The Rustic Basket is the best design for a flower-garden; and.if people wonld bat countenance such artistic designs, instead of the present race of hideous mongrels which offend the eye at almost every turn, it wonld be really worth while, to write aboot how to fill them with the most appropriate flowers.

"W. W.'s" rustic basket should not have more than twelve inches depth of mould in it. On no account leave the pedestal full of mould, at least, not more than this season. All baskets and vases should have more holding soil than flower-beds for the same plants; a stronger kind of loam: in a country place, sheep's droppings, gathered a month before, make the best manure, and give the best mechanical texture to the loam. Three inches at the top should be mixed with leaf mould and some sand, so as to make a light, rich, mellow soil of it. They plant and manage the vases very well indeed at the Crystal Palace. , But you may make your rustic basket more gay and telling than any of their vases, if, after attending to the compost just indicated, you keep the planting strictly to three kinds of plants; two of them to be of most distinct colors - scarlet and yellow; and the third, a half-distinct color - a pale blue; and plant them on this wise: Take, first, a pale blue running Lobelia of the Erinus breed; they are in air the nurseries, but avoid Ramosoides; it is too upright, and too dark a blue next the wood-work. Nothing suits so well here as a pale blue.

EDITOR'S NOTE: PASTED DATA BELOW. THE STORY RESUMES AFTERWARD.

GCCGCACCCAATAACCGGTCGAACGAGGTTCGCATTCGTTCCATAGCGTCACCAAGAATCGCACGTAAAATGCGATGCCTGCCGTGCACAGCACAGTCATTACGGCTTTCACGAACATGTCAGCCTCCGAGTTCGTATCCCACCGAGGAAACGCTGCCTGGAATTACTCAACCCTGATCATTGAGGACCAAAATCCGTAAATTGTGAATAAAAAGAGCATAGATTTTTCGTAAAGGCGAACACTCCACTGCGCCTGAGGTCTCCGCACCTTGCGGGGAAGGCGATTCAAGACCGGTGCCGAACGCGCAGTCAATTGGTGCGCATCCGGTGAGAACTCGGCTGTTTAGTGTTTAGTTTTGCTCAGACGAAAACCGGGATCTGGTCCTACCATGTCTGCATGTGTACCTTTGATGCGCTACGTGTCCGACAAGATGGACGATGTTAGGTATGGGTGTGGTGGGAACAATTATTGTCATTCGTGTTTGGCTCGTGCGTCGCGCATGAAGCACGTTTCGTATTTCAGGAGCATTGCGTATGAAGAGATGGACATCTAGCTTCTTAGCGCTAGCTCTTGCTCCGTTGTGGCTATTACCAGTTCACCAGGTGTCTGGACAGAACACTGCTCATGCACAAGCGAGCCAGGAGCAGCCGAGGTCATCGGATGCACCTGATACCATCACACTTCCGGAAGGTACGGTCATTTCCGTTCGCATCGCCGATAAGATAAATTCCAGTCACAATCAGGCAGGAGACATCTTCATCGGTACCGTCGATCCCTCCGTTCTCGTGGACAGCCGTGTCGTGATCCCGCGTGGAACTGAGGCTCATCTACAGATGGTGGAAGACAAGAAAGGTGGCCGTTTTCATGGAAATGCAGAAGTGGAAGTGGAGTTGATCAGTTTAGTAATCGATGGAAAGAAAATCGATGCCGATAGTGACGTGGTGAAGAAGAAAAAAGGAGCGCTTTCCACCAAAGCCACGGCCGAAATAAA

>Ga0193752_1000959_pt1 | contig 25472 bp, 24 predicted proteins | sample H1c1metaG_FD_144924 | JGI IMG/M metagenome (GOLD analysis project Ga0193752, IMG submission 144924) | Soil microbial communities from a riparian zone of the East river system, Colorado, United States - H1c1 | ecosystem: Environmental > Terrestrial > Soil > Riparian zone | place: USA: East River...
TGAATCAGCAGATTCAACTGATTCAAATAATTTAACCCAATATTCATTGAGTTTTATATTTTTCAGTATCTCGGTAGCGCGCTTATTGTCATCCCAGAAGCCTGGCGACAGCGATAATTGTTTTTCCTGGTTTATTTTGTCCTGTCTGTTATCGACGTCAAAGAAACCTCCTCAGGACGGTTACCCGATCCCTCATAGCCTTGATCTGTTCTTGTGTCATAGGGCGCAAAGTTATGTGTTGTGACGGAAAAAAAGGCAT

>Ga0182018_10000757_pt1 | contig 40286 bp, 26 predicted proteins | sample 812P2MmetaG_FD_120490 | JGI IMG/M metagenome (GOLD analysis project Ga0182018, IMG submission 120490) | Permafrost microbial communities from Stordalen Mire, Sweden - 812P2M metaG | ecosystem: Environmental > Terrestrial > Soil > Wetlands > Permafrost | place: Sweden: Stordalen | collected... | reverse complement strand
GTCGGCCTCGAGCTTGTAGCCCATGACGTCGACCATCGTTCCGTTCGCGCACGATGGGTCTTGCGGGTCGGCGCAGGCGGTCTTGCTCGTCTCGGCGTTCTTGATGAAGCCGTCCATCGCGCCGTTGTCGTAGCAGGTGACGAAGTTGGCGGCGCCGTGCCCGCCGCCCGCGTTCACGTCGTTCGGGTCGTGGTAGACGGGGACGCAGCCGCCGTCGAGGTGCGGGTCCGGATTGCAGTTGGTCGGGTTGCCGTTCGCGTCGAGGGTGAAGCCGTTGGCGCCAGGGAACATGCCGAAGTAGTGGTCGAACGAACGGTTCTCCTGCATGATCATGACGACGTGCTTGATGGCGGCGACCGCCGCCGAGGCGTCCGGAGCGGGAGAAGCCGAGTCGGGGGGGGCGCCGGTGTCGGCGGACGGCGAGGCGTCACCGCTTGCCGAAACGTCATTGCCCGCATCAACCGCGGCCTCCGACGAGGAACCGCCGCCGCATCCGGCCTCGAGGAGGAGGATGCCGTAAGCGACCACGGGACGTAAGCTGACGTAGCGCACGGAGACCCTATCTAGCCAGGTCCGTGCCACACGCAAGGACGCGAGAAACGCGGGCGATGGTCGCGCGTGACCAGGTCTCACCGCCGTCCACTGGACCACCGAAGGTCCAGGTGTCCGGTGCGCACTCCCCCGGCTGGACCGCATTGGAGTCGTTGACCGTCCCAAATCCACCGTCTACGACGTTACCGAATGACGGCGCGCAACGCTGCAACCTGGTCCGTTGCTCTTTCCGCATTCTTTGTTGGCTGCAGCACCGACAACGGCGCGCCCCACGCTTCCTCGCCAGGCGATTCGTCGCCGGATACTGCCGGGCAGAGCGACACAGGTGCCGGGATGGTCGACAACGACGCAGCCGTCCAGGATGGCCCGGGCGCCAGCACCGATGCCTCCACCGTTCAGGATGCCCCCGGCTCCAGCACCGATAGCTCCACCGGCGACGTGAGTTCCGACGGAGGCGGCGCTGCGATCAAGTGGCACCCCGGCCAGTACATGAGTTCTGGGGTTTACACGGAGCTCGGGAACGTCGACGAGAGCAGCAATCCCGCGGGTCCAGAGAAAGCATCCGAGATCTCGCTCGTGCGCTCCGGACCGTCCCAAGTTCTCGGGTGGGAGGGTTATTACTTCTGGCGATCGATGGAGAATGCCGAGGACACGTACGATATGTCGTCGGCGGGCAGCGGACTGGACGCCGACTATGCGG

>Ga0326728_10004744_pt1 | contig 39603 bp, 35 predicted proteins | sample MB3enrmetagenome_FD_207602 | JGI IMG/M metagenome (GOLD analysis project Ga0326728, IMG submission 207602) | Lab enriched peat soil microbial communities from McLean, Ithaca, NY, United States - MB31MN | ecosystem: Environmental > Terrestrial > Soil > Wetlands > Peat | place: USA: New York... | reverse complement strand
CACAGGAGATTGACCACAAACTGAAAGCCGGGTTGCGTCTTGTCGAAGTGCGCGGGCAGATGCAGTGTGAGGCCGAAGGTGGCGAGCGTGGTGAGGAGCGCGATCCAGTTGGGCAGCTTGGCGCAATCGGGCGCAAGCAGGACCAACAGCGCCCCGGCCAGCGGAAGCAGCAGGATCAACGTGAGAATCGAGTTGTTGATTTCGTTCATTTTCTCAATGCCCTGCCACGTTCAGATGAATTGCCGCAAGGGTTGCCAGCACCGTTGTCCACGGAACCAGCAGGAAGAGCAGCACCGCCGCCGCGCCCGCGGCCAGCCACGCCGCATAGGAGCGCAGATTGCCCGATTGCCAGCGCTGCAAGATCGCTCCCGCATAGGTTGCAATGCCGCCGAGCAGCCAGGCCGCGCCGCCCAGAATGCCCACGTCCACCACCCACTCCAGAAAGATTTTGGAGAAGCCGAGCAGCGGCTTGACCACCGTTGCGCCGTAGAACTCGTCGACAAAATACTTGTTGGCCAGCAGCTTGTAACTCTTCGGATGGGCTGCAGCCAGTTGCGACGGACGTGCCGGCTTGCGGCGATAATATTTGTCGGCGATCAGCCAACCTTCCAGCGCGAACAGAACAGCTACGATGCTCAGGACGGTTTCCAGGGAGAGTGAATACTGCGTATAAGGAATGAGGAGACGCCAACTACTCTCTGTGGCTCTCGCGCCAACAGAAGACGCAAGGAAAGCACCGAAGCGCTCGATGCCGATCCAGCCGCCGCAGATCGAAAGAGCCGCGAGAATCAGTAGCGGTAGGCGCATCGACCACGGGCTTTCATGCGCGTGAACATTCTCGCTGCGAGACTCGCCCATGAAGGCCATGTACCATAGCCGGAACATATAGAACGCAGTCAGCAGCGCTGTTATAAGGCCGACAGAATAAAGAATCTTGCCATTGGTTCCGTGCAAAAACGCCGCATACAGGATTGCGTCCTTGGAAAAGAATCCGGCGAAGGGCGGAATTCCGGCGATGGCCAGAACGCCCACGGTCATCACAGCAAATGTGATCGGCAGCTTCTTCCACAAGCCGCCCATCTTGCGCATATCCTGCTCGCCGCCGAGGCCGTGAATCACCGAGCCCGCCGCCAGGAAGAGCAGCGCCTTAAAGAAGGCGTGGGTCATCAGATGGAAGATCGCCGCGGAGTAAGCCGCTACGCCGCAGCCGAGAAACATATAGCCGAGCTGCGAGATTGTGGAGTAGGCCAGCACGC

The plants are in sixty pots; turn one out, and flatten the ball gently between your hands till it is nearly as flat as a pan-cake, but do not hurt a root. Open the side at the very edge of your basket, and lay down the flattened ball with the root end of the plant as near the rim as possible; the herb part of the plant will then point out horizontally over the edge of the basket, and so on all round, making nearly a continuous hedge all round. Smooth the surface of the basket now, and plant a row of young Tom Thumbs, with the heads slanting. After the Lobelias, then another row of old Tom Thumbs, quite upright, and fill the middle with yellow-bedding Calceolarias, quite full; and the plants most be old ones, and higher than the last row of Geraniums. Water well through a rose, and the thing is done for this season. - D. Beaton.